Climate Change – how will it affect a carp’s growth rate?

By Dan Allen, Oakwood carp lake

Dan with a fine 37lb Oakwood mirror

Now I’m not pretending to be an expert on global warming matters or anything of the like, instead I wanted to raise the question of how the rising climate temperature’s will affect our carp and would welcome your feedback and your own thoughts on the subject.

Perhaps you’re remembering all the snow England received last winter and thinking is this guy mad?

But for us out here in France last year when we were watching Britain under snow on television we received just one flurry! In fact my lake, Oakwood fisheries only froze for a total of 9 days last winter. The lake is spring fed but come winter we receive a flow from the neighbouring lake which unless it’s very cold prevents our lake from freezing.

So the combination of the very early starting summers we have been receiving and the very mild Autumn months and winters, I would not be surprised to see the first carp in excess of 100 lbs hit the bank within the next two years. I’ve been carp fishing for 25 years now and it seems unbelievable to me that such monsters exist, as a boy I was marvelling Richard Walkers record common carp “Clarissa” of 44lb now they reach weights of more than double this in some lakes.

One reason has got to be climate change as the main feeding season is lengthened by the warmer water temperatures. The warmer water also provides more natural food for the carp as insect and invertebrate life will be available for longer periods of time.

When I say longer feeding seasons I will give an example, this year the oak trees around my lake didn’t drop theirs leaves until a week before Christmas!

I could also go on about better quality baits being used, and in more abundance as the sport exploded in the early 90’s, generally better water conditions as we understand more about fishery management and selective breeding but this is leading away from the article title so we will leave this for another day.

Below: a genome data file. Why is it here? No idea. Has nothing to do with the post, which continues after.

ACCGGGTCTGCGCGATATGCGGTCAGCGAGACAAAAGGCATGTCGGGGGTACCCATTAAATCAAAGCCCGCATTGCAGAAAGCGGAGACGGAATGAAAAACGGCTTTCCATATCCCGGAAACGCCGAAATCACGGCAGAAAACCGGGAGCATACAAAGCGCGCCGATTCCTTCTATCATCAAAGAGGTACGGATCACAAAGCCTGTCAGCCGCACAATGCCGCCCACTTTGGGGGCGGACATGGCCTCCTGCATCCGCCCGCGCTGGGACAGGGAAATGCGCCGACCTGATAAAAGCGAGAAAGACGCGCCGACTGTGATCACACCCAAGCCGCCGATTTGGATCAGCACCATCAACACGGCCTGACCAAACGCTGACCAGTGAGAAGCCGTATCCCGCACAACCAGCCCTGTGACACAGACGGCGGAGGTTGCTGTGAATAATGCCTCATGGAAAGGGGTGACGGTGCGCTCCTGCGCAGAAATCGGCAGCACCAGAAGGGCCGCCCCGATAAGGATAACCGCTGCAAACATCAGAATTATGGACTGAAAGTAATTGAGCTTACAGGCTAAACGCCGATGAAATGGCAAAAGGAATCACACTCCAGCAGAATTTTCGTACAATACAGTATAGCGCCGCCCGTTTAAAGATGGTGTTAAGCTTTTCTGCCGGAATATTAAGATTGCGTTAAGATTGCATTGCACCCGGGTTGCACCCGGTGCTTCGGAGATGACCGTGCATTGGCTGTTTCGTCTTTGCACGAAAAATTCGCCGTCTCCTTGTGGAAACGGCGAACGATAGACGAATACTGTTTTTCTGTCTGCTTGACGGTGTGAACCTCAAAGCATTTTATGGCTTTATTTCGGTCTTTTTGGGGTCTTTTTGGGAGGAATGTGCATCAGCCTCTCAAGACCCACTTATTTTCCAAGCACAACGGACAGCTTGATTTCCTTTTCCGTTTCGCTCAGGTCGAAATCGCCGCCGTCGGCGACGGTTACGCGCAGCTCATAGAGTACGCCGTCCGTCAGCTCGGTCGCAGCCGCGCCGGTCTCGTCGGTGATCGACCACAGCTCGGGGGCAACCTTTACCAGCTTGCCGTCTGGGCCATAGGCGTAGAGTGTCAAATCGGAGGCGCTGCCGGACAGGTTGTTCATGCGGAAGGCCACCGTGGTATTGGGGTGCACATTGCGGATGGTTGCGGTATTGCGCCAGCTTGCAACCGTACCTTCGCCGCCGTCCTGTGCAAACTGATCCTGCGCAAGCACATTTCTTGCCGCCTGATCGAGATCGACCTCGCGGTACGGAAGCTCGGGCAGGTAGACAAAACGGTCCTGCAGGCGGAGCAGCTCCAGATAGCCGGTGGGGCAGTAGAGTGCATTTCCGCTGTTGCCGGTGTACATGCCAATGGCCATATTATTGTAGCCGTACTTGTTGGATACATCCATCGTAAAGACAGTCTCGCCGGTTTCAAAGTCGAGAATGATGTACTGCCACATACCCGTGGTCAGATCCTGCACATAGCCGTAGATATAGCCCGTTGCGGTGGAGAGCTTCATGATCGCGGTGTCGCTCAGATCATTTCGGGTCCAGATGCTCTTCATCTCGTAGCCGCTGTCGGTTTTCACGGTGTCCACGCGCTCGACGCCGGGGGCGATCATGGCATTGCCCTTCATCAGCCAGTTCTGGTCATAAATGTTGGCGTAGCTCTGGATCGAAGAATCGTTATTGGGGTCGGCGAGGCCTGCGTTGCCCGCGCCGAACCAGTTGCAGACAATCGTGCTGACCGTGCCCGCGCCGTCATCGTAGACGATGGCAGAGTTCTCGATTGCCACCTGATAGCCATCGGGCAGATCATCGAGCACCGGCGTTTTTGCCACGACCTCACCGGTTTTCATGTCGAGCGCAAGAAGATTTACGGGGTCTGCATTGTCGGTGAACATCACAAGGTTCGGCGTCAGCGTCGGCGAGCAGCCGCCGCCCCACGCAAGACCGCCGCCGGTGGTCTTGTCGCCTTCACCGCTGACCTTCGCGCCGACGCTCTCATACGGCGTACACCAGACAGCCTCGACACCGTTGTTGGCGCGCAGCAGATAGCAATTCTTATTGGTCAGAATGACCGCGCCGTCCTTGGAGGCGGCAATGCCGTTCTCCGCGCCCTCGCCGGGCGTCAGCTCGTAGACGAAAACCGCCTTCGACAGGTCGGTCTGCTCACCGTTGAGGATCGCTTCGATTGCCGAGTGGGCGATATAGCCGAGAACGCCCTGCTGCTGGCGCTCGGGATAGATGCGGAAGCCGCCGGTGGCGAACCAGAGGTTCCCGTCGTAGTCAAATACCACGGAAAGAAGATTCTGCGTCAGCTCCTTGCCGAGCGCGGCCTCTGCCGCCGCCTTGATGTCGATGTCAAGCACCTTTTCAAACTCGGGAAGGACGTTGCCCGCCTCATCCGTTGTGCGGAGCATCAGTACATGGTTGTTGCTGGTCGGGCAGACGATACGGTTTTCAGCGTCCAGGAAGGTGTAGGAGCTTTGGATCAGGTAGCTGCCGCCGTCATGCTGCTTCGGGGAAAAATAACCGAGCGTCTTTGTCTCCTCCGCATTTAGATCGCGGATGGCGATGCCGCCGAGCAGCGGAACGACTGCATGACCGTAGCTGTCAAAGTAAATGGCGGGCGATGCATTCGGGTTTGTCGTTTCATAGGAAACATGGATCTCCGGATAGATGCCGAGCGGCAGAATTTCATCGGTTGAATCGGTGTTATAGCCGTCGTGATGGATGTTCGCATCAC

This brings me to ask the question why more Brits don’t travel to France come the end of October until the start of April the following year?

Foreign waters generally receive no pressure at this time of year unless you’re talking about the likes of Rainbow lake and the fishery owners are basically giving the holidays away in an attempt to see some faces fishing around the lake in the colder months.

I have personally had great catches in the months of November, February and March with some of the biggest fish I have ever caught and on top of that they are generally in great condition and colour at this time of year. They also fight harder due to the added oxygen content in the water.

With all the array of equipment that is available today from thermal suits, boots, bivvys, sleeping bags and tea on tap courtesy of the Coleman stove, it can’t be purely down to lower temperatures can it!

I personally would be interested to know the reason why and I am sure David Keep the owner of Angling lines has been scratching his head in the past to trying to figure this one out!

In short I believe we have never had conditions this good for our winter and autumnal fishing but in general anglers don’t seem to be utilising these months of opportunity.

Dust the rods off early this year, take advantage of the quiet lakeside banks and bag yourself some beautifully coloured hard fighting carp this winter!


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